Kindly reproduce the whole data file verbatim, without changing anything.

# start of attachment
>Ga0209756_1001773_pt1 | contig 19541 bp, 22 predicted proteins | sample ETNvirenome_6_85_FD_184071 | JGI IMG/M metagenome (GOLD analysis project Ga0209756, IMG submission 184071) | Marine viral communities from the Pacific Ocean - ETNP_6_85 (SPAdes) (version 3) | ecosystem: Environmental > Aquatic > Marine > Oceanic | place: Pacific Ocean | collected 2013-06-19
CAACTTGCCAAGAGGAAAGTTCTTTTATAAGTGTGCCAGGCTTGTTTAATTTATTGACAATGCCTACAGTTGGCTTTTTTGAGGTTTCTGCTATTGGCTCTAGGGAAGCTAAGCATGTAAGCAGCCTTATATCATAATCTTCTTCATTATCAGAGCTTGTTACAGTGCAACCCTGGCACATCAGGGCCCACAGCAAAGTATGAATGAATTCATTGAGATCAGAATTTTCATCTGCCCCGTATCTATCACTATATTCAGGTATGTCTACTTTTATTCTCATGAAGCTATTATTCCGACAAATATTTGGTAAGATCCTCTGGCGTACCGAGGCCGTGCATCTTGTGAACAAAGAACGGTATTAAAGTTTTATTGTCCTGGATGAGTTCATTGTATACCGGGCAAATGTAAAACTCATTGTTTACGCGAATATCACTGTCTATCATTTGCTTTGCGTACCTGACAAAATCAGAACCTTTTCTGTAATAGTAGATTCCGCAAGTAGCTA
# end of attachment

>Ga0209756_1001773_pt1 | contig 19541 bp, 22 predicted proteins | sample ETNvirenome_6_85_FD_184071 | JGI IMG/M metagenome (GOLD analysis project Ga0209756, IMG submission 184071) | Marine viral communities from the Pacific Ocean - ETNP_6_85 (SPAdes) (version 3) | ecosystem: Environmental > Aquatic > Marine > Oceanic | place: Pacific Ocean | collected 2013-06-19
CAACTTGCCAAGAGGAAAGTTCTTTTATAAGTGTGCCAGGCTTGTTTAATTTATTGACAATGCCTACAGTTGGCTTTTTTGAGGTTTCTGCTATTGGCTCTAGGGAAGCTAAGCATGTAAGCAGCCTTATATCATAATCTTCTTCATTATCAGAGCTTGTTACAGTGCAACCCTGGCACATCAGGGCCCACAGCAAAGTATGAATGAATTCATTGAGATCAGAATTTTCATCTGCCCCGTATCTATCACTATATTCAGGTATGTCTACTTTTATTCTCATGAAGCTATTATTCCGACAAATATTTGGTAAGATCCTCTGGCGTACCGAGGCCGTGCATCTTGTGAACAAAGAACGGTATTAAAGTTTTATTGTCCTGGATGAGTTCATTGTATACCGGGCAAATGTAAAACTCATTGTTTACGCGAATATCACTGTCTATCATTTGCTTTGCGTACCTGACAAAATCAGAACCTTTTCTGTAATAGTAGATTCCGCAAGTAGCTA